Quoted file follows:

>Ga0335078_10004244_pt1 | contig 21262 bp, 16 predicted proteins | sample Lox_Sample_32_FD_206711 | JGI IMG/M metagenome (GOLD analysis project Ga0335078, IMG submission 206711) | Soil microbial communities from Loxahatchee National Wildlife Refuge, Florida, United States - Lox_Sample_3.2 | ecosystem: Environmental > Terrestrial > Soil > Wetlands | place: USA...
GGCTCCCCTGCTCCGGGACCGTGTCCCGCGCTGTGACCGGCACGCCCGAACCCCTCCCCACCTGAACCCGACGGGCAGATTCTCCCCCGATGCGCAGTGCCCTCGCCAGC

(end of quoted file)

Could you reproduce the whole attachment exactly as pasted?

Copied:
>Ga0335078_10004244_pt1 | contig 21262 bp, 16 predicted proteins | sample Lox_Sample_32_FD_206711 | JGI IMG/M metagenome (GOLD analysis project Ga0335078, IMG submission 206711) | Soil microbial communities from Loxahatchee National Wildlife Refuge, Florida, United States - Lox_Sample_3.2 | ecosystem: Environmental > Terrestrial > Soil > Wetlands | place: USA...
GGCTCCCCTGCTCCGGGACCGTGTCCCGCGCTGTGACCGGCACGCCCGAACCCCTCCCCACCTGAACCCGACGGGCAGATTCTCCCCCGATGCGCAGTGCCCTCGCCAGC